Community members affected by government shutdown


The US Capitol on the first morning of a partial government shutdown in Washington, DC on Dec. 22, 2018. Caption courtesy of USA Today/Photo courtesy of Jim Lo Scalzo, EPA-EFE

Nadia Murillo, Social Media Editor

On Dec. 22, 2018, The United States Congress did not approve President Donald Trump’s $5 billion plan to build a wall located on the US-Mexico border, due to a recent conflict between himself and the Democrats.

This government shutdown has been the longest in U.S. history and is affecting many people, specifically federal employees, as they haven’t gotten paid since the shutdown began.

National parks and museums have been one of the most affected departments as a result of  the shutdown. They are either closed down or have limited staffing, including Florida’s own Everglades National Park.

Currently, marine waters are publicly accessible, however extreme caution is advised. Most of the main roads are usable, many restrooms are closed, and a plethora of stations are unstaffed at the moment according to the National Park Service.

“Due to the lapse in federal appropriations, the National Park Service (NPS) is unable to fully staff the properties under its management,” according to a news release by the Sun Sentinel from Everglades National Park. “It is not feasible to close or otherwise prohibit all access to NPS properties. Under these circumstances, the planned and current accessibility of Everglades National Park, Biscayne National Park, Dry Tortugas National Park, and Big Cypress National Preserve under this government shutdown, is reflected below, and subject to change without prior notice.”

Some other national parks that are being impacted are Big Cypress National Park, Biscayne National Park, Castillo de San Marcos, Dry Tortugas and many others. Many of these parks are completely closed. There are growing health and safety concerns such as the overflowing of toilets, dangerous weather concerns and many other dangers.

“What this has to do with national parks is beyond me, and this leads our ecosystem to a pitfall because when management isn’t present, everything starts to descend,” said sophomore Zachary Beer.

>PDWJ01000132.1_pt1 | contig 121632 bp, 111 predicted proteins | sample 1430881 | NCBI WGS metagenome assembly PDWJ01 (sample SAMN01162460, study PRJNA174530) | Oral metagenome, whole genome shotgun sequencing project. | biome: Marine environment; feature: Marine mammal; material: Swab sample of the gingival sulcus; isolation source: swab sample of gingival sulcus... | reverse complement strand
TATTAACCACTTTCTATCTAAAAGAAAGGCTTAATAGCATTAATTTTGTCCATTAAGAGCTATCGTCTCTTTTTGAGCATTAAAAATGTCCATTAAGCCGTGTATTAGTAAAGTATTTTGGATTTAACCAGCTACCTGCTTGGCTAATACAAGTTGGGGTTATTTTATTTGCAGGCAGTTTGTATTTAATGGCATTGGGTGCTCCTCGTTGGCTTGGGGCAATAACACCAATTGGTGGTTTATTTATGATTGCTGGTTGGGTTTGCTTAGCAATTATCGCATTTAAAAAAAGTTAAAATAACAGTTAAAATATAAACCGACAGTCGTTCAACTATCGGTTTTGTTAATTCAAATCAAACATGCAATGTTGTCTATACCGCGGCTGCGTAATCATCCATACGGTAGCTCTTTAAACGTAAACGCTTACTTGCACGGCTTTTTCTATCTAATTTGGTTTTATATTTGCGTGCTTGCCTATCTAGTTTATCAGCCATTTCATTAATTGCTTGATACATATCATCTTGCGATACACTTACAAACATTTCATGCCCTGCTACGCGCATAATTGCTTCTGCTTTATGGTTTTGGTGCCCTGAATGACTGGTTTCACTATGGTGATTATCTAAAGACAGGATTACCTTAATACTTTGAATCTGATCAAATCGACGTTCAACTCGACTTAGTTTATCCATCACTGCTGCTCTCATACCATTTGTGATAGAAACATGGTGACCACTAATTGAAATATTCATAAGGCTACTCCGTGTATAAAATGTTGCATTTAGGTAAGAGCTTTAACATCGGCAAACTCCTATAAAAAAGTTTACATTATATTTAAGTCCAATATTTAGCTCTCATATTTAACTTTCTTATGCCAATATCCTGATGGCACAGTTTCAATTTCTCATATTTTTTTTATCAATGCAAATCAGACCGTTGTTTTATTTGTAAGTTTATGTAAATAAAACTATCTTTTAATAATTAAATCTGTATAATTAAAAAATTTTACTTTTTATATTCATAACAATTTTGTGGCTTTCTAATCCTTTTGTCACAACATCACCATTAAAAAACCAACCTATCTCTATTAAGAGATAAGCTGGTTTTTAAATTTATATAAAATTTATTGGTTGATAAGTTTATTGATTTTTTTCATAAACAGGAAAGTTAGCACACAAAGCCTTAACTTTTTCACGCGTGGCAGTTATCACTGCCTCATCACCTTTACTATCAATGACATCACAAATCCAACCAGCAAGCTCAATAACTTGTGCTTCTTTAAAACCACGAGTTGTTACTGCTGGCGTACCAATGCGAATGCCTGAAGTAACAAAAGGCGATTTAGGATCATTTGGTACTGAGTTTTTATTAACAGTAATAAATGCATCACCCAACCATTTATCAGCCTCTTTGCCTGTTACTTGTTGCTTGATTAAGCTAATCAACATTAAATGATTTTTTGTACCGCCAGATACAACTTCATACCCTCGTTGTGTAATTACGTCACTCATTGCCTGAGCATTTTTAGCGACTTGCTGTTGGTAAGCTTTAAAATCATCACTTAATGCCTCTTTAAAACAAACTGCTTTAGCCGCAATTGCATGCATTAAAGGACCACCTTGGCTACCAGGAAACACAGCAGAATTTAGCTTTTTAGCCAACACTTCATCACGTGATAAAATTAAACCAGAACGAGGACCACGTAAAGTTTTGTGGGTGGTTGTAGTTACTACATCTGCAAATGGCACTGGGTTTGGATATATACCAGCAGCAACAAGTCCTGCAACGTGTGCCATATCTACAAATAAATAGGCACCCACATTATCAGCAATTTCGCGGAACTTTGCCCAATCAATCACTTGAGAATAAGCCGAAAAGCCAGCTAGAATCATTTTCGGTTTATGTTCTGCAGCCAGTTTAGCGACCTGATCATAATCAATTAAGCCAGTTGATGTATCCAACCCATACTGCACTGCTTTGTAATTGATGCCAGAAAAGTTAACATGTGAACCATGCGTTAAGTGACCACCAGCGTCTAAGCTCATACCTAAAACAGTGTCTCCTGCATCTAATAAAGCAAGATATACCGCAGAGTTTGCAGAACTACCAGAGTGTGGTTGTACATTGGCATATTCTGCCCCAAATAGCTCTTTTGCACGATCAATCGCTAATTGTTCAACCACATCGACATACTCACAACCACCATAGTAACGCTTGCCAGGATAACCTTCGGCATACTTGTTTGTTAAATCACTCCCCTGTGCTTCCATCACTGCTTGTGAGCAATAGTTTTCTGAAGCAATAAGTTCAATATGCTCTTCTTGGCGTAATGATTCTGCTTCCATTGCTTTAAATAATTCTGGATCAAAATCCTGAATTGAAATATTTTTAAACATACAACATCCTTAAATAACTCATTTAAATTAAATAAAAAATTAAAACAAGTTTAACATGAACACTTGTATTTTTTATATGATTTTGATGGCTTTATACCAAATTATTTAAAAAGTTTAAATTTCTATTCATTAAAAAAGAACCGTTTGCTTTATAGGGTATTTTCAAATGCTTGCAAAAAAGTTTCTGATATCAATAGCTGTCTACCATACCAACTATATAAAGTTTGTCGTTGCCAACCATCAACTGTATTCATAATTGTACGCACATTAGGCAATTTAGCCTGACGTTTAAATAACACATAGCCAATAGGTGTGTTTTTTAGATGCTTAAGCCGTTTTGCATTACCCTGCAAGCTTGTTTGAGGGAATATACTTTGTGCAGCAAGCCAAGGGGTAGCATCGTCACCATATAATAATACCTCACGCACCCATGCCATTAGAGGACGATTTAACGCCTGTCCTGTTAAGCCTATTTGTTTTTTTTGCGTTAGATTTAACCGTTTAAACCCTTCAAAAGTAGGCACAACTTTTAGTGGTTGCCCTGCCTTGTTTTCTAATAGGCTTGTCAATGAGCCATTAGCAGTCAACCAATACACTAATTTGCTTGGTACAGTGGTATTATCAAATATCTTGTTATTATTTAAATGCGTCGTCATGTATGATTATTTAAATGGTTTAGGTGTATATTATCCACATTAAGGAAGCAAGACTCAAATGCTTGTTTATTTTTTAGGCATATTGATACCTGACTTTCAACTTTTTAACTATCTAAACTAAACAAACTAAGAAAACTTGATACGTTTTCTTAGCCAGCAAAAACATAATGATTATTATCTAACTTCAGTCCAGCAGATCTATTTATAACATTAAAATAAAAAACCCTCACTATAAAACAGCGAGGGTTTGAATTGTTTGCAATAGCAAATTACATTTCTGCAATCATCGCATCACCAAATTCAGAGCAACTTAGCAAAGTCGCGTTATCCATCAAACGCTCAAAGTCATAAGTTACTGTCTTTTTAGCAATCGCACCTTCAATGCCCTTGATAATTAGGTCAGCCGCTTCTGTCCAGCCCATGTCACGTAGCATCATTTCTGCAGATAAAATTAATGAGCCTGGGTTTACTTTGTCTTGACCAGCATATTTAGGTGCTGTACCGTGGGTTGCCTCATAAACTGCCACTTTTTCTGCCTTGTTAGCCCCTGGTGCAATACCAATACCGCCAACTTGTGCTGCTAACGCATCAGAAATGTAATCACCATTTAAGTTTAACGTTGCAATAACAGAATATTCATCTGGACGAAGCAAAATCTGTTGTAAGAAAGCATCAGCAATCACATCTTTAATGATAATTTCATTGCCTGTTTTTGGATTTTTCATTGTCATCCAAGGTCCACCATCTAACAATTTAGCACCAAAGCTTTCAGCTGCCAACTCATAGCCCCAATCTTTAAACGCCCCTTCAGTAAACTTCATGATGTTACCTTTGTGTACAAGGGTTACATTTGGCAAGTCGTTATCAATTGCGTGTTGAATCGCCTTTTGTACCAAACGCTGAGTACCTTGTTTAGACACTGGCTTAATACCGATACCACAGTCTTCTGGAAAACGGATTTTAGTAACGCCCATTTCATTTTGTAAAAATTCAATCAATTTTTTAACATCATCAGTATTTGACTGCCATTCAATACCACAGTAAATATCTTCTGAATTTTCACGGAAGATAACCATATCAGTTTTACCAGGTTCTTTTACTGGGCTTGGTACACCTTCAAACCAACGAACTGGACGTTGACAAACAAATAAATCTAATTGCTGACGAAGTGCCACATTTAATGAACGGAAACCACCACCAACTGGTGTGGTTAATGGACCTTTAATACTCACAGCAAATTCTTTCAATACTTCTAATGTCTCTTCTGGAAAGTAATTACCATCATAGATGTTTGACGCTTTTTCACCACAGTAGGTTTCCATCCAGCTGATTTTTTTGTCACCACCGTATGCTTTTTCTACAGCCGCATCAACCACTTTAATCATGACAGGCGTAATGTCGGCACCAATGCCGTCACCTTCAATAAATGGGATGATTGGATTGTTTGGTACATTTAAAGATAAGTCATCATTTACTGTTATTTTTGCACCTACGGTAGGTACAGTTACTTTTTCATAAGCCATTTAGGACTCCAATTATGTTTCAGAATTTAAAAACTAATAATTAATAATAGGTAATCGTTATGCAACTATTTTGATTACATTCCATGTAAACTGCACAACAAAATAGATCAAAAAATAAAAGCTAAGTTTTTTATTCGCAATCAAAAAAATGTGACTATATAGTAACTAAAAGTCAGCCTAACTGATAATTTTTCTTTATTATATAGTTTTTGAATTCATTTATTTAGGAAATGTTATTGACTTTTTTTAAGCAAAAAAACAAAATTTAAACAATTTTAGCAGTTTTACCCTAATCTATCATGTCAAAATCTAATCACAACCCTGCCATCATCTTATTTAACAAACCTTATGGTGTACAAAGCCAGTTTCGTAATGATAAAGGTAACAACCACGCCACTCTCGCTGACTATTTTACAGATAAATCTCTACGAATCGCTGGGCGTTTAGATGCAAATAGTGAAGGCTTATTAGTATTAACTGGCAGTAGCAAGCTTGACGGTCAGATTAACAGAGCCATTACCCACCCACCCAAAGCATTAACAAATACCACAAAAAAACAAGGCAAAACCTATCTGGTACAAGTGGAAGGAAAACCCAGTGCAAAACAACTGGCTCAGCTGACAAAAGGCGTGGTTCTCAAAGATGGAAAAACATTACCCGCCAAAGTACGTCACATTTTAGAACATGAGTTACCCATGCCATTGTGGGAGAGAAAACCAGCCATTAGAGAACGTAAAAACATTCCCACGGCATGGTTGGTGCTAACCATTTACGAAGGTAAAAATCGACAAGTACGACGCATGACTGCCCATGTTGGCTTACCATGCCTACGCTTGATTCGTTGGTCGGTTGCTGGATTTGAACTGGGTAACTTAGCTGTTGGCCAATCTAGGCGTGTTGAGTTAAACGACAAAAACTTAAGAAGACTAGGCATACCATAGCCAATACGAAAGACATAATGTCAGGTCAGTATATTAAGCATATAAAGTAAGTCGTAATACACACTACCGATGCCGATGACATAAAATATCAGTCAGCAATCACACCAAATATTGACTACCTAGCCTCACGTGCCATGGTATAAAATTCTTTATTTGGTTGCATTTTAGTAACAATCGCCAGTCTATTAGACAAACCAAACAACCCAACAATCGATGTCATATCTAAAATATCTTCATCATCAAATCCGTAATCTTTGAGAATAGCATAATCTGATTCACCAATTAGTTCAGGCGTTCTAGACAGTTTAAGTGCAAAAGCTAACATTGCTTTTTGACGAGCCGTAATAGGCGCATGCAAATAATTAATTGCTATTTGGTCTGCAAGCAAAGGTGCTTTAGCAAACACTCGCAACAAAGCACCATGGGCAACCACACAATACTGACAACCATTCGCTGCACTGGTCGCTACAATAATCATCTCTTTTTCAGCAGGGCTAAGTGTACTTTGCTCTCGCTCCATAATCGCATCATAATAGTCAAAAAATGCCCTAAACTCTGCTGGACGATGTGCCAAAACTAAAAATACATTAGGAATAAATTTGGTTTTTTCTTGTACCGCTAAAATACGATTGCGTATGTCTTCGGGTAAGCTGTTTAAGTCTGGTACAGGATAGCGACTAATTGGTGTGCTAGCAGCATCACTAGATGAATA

Across social media, TSA checkpoints have also become a big problem. The TSA is funded by the government, and due to the shutdown, the government hasn’t been giving TSA workers their money, TSA lines have become very long and chaotic. Many travelers have taken this problem to twitter and social media.

“We need to pay our bills now not later,” Fort Lauderdale-Hollywood International Airport TSA worker John Hubert said to CBS Miami.

Many people also question whether food inspections are still going on during the shutdown. The government shutdown did result in a stop on FDA food safety inspections.

Florida’s crops face a $120 billion annual threat from exotic pests and diseases — but federal funds to pay the hundreds of department employees who inspect the state’s citrus crops for devastating diseases are almost gone,” according to the Miami Herald.

These are only a few of the greatest factors being affected by the government shutdown, however, almost everything is being impacted such as law enforcement, IRS, science/research/health departments, social security and much more.

All in all the whole community is being greatly affected by this because the Everglades bring a lot of tourists down here, travel is a big part of living in Florida and a large portion of the economy comes from food production.